The Underworld of Oregon Caves
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The Raw Material — Rock

If we could turn back some 180 million years into geologic time, we would find the North American continent a much different place. This was the Triassic Period. Early dinosaurs thrived in primitive forests over much of the United States. The area around southwestern Oregon was not yet part of the continent; it was a shallow arm of the sea. Smoldering volcanoes jutted out as cone-shaped islands or poured forth fumes and lava from the distant mainland.

During quieter centuries the age-old process of life and death went on within the sea waters. Fish, clams, coral—even tiny one-celled creatures too small to be seen—extracted a mineral called calcium carbonate from the water. With it they built bones, shells and skeletons. When these animals died, their hard parts settled to the ocean bottom. Gradually, layers of calcium carbonate were built up.

At the same time certain chemical functions of ocean plants extracted carbon dioxide from the water and caused still more calcium carbonate to precipitate and add to the sediments. The layers deepened. Eventually the weight of overlying sediments and the ocean above compressed them into a rock called limestone.

In different parts of the sea, and under varied conditions, other ocean sediments were deposited. Near the shore, wave-swept sand accumulated and eventually became sandstone. Fine silt and clay carried to the sea by rivers settled in bluish layers which were to become shale. Near rocky headlands, course gravel deposits became cemented into a hard mass called conglomerate.

This steady formation of sedimentary layers was periodically interrupted by volcanic activity. Heavy clouds of volcanic ash and fragments settled into the sea. Molten lava poured into shallow bays or welled up from subsurface volcanoes to mix with calcium carbonate muds. When volcanism subsided, the seas went back to the quiet deposition of limestone. Today at Oregon Caves we find evidence of this interbedding of sedimentary and volcanic materials. An example of such interbedding can be seen above the parking area near the Chateau.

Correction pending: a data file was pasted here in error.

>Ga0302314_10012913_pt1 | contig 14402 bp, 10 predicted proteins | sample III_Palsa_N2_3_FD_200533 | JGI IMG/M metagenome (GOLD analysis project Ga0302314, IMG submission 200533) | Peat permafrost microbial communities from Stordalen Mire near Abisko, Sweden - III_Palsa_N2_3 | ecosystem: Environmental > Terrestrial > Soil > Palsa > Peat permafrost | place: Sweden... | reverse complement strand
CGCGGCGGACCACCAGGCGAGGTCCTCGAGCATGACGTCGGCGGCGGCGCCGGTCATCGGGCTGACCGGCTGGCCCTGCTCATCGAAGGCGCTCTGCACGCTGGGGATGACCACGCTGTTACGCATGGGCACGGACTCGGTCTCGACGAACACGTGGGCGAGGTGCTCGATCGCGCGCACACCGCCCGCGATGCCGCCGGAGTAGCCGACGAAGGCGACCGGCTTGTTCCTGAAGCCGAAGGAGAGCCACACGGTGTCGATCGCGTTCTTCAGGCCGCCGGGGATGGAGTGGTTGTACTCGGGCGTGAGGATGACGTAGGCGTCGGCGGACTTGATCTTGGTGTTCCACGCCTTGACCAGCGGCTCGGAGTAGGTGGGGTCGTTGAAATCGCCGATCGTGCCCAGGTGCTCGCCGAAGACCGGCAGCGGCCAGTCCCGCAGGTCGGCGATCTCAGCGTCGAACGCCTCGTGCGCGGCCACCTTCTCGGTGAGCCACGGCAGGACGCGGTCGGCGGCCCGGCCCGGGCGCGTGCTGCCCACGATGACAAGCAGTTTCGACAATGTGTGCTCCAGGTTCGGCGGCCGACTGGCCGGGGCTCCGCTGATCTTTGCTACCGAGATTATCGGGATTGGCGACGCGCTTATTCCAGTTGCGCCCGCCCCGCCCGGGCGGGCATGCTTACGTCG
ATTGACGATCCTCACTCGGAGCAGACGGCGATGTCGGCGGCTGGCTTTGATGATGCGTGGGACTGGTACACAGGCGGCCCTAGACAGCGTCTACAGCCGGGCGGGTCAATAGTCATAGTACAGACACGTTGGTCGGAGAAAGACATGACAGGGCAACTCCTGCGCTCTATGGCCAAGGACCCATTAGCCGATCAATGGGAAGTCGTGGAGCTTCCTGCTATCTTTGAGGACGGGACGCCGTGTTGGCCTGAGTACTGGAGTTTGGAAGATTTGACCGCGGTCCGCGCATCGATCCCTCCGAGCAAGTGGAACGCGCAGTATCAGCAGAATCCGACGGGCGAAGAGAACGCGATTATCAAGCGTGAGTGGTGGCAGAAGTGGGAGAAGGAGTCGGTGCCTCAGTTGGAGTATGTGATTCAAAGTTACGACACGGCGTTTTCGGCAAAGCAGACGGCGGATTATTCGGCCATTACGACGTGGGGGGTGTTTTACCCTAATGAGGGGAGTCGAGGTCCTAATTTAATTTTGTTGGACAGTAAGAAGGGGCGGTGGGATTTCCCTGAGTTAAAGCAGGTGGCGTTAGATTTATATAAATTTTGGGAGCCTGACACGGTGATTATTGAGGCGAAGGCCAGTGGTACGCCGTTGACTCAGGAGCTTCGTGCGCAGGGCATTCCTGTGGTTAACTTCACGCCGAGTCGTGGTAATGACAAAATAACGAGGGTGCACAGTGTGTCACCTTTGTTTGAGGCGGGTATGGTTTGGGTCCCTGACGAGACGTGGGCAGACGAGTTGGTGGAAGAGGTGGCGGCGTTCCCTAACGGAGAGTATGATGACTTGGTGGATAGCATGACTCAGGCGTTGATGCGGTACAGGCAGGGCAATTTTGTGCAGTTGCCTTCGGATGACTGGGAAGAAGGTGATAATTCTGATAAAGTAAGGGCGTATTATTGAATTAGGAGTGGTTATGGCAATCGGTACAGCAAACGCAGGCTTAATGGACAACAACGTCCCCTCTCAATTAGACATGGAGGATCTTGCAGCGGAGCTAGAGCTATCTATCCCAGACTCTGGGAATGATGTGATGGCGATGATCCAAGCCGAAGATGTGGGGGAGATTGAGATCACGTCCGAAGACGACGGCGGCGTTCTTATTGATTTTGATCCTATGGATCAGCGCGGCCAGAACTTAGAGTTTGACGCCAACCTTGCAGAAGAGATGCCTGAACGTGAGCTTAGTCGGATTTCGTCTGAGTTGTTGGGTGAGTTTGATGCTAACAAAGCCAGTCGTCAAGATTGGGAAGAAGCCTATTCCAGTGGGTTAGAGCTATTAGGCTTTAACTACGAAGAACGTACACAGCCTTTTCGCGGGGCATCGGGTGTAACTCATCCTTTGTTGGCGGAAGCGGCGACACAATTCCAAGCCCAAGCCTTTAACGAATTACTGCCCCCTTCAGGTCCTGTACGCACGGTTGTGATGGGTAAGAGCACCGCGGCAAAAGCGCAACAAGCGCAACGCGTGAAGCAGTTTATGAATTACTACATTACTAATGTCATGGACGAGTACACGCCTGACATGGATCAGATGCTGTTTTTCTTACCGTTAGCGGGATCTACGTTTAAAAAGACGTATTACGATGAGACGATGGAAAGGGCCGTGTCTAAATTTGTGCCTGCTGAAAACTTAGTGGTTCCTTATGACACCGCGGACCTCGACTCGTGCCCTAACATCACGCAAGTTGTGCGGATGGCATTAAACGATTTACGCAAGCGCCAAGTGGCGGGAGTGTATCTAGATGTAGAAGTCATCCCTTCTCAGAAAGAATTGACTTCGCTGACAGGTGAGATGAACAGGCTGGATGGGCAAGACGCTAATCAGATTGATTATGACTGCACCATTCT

Thus mixed deposits of volcanic and ocean sediments continued to collect for several million years. Apparently this steady transfer of material from one part of the earth's crust to another created a crustal imbalance. The edge of the continent was under a strain. Then, like an accordion, a tremendous folding of the lands along the Pacific Coast occurred.

The floor of the sea was lifted above the ocean's surface to form a new coast line in this vicinity. Violent stresses in the earth's crust created intense heat and pressure which changed, or metamorphosed, the rocks. Shales were altered to slate. Sandstone became quartzite. Limestone became the marble so important to Oregon Caves. Even the volcanic materials were altered considerably from their original form. The resultant geological belt composed of inter-bedded layers of slate, quartzite, marble, and metamorphosed volcanics is known as the Applegate Group.

After the uplift, there was a long period of crustal stability. The folded mountains were eroded away and the area became a flattened plain near sea level. As a result, its streams were sluggish and meandered slowly to the ocean. Then, in various stages, the plain was uplifted in another period of crustal adjustments which produced a flat-topped plateau, so to speak, known as the ancient Klamath Peneplane. This restored the vigor of the stream erosion, which helped at times by glacier sculpture, dissected the plateau into the mountains we know today. The Siskiyou Range surrounding Oregon Caves National Monument is part of the Klamath Mountain System.

Let us focus on one of the ancient marble layers of the Applegate Group, for this is the rock strata in which Oregon Caves were formed. It is actually a narrow, tilted belt, varying in thickness up to 400 feet. It dips eastward into the earth at an angle of about 60° and can be followed in a southwest-northeast direction for about 4 miles along the west shoulder of Mt. Elijah (see illustrations on the opposite page). Examination of the marble layers inside the exit tunnel or the outcrop at the beginning of Cliff Nature Trail reveals many fractures caused by the stresses of upheaval. Some are vertical cracks, but there are also many cross fractures at varying angles.

marble outcrouop
Marble outcrop at cave exit.

Piece of Oregon Caves marble—8 inches wide

When tested for chemical composition, Oregon Caves marble samples have averaged 93 percent pure calcium carbonate (CaCO3). Its bluish color is derived from the remaining percentage of impurities. Without these, it would be white. A good example of nearly pure calcium carbonate is the white chalk used on blackboards.

Without this belt of soluble marble, and without the fractures within it, natural processes could not have produced the "Marble Halls of Oregon." It is the foundation, the framework, and the raw material of the caves.

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Last Updated: 10-May-2006